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Top Ten Tuesday — Books Read On My Travels

The Top Ten Tuesday prompt this week is “Books I Read On Vacation” but I’ve already tackled that topic in a previous post. So I thought I’d take another path and talk more generally about books I read while travelling.

Before I retired I had to travel extensively for work. Long, boring flights or solo nights in hotels were made slightly more bearable if I had a good book.

I always found packing for those overseas trips stressful experiences. But they were nowhere near as challenging as deciding what books to take on the flights.

Many horror scenarios were imagined in the days building up to the journey.

What if I finished the book before the flight ended? What if I didn’t like the book I’d chosen?

What if I encountered a major delay in an airport which offered nothing more than the latest crime/thriller blockbusters?

What if I couldn’t find. any English language books in the city I was visiting?

In the days before e-readers, I always had two books in my carry on luggage. Plus one or two in the hold luggage depending on the length of the trip. Often, when I got to the departure airport, I’d end up buying at least one more book (just in case) so I’d be struggling to the gate burdened down by a very hefty backpack.

In all my years of work travel, I never did run out of books on the flight. And only once did I struggle to find a book in my destination — there were very lean pickings in Moscow).

All the thought i put into choosing my book companion/s did have one benefit: I can more easily associate a book with a particular trip. Here are my 8 most memorable. Some were read pre blog so I haven’t been able to link to reviews in every case.

Norwegian Wood by Haruki Murakami

Most of my USA trips were to a “city” in Michigan which didn’t offer much in the way of entertainment. It did have one redeeming feature — a branch of a book store which stayed open until 10pm each night.

A colleague spotted me in the bookshop one night, weighing up the Murakami novels (they were dauntingly hefty volumes) and recommended I start with Norwegian Wood. An excellent choice for a weekend marked with an ice storm that made it too dangerous to venture out from the hotel.

On a side note, I still haven’t plucked up the courage to tackle the meatier books like 1Q84 or The Wind Up Bird Chronicle.

A Beautiful Mystery by Louise Penny

That Michigan bookstore was also where I was introduced to the Chief Inspector Gamache series by Louise Penny. A Beautiful Mystery was my introductory read. It isn’t the first title in the series but I was intrigued by its setting in a monastery famed for its Gregorian chants.

The Luminaries by Eleanor Catton

I don’t know what possessed me to take The Luminaries on a trip to Asia. It had won the Booker prize a few months earlier and at the time I was trying to read all the winners. But it was more than 800 pages long, took up a large chunk of my bag and was very heavy. I didn’t finish it on the flight over to Japan so had to cart it around with me as i travelled onwards to China and then onto South Korea.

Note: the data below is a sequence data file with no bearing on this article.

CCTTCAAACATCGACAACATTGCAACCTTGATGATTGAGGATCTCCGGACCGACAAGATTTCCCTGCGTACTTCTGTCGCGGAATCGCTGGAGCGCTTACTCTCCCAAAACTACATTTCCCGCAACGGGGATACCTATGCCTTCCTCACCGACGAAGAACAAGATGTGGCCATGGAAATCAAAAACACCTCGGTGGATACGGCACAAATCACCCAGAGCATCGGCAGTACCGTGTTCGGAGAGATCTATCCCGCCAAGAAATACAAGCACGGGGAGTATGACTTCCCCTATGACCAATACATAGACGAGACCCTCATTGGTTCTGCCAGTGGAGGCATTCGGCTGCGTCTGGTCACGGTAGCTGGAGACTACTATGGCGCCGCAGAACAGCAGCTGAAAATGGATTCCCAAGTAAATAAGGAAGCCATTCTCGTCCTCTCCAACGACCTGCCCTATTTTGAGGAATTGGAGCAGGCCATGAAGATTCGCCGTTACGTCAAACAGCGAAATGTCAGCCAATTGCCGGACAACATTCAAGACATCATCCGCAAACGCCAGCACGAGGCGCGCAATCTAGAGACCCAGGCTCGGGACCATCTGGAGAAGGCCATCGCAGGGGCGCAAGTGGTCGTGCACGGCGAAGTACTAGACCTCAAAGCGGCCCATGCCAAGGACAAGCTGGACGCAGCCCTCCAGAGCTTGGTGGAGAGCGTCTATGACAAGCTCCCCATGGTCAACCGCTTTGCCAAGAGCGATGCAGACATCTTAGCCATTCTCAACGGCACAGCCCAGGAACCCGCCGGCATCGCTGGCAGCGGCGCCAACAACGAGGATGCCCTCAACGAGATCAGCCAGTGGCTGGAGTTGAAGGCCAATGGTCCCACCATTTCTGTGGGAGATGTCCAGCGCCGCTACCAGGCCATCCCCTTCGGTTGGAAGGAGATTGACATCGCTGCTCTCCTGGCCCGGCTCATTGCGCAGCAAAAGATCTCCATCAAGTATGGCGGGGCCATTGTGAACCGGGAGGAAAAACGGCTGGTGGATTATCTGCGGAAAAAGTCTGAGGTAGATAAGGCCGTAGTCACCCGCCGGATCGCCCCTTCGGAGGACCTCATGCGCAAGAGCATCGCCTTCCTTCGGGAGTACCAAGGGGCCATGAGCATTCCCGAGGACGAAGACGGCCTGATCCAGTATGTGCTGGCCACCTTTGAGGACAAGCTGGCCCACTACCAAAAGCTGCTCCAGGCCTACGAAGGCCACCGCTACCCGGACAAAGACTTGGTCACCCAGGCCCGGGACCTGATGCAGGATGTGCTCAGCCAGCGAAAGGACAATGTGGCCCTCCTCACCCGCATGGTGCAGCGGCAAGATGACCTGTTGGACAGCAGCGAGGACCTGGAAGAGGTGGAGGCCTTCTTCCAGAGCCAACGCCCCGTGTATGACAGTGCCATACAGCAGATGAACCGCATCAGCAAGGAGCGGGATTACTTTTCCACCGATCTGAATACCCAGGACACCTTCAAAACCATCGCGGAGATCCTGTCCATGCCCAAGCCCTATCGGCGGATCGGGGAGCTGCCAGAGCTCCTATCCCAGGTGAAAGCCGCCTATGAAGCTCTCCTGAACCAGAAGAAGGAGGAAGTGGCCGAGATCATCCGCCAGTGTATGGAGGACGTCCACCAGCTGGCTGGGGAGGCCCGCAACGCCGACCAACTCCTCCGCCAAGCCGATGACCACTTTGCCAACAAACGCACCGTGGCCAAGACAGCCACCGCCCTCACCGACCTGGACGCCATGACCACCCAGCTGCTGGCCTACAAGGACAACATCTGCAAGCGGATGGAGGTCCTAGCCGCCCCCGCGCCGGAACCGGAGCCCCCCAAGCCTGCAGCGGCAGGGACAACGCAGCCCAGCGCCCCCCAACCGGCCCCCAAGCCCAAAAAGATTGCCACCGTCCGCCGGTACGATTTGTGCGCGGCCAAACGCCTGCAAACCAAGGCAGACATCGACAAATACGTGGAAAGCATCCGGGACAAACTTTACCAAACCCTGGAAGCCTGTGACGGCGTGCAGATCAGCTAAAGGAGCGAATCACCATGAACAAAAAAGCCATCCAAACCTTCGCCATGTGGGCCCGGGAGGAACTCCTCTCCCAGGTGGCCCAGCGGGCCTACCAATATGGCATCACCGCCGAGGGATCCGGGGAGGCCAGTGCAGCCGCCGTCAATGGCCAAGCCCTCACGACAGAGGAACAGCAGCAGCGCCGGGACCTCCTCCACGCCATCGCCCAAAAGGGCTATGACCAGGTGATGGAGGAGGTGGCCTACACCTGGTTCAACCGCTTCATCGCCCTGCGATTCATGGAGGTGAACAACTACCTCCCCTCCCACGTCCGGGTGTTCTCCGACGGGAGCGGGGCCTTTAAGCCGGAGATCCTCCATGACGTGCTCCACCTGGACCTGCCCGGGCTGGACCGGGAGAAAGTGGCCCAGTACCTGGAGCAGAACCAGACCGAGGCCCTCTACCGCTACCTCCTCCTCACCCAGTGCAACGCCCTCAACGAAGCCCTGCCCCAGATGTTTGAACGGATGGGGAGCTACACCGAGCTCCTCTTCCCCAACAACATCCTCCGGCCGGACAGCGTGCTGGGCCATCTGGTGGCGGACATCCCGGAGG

Fear and Trembling by Amelie Nothomb

I once asked colleagues in Belgium to recommend some authors from their country. Amelie Nothomb came highly recommended by several. I thought she’d make a good companion on one of my visits to Brussels. I don’t know how I made this mistake but it wasn’t until I was en route before discovering that Fear and Trembling — was actually set in Japan.

Such A Long Journey by Rohinton Mistry

For my first trip to India I chose Such a Long Journey by Rohinton Mistry. By the time I landed in Mumbai I had a long list of terms I hadn’t understood. Some were about items of clothing, others were dishes and there were many references to Hindu gods. The team in our offices in Mumbai were enthused about trying to explain them all — the clothing was easy but I’m still confused about all those gods.

Please Look After Mom by Shin Kyung-sook

A gift from a team mate in Seoul, Please Look After Mom was a huge success in Korea in the early 2000s. It went onto gain international success when it was chosen as an Oprah Winfrey “book to watch.” I thought it might be sentimental but the story of a mother who goes missing in a crowded metro station. was much more thought provoking than I anticipated.

The God of Small Things by Arundhati Roy

My final visit to India was the most memorable. I managed to leave my purse containing all my credit cards in Heathrow airport, discovering this only as we came into land. Panic ensued for the next few hours with frantic calls to the bank and credit card companies to cancel the cards.

My husband managed to wire me money the next day fortunately but for more than 12 hours I was in another country, thousands of miles from home, without any money. All I could rustle up was a £1 coin which even in India wouldn’t have got me very far.

So all I could do on day one was stay in my room, watch Bollywood films on TV and read The God of Small Things by Arundhati Roy.

Dom Casmurro by Machado de Assis

I’d never heard of Machado de Assis before I visited Brazil. Dom Casmurro, the book considered his finest novel, is required reading for every child in the country, much like Jane Austen or the Brontes were in the UK once upon a time.

I started reading it on my journey home. It was completely bonkers.

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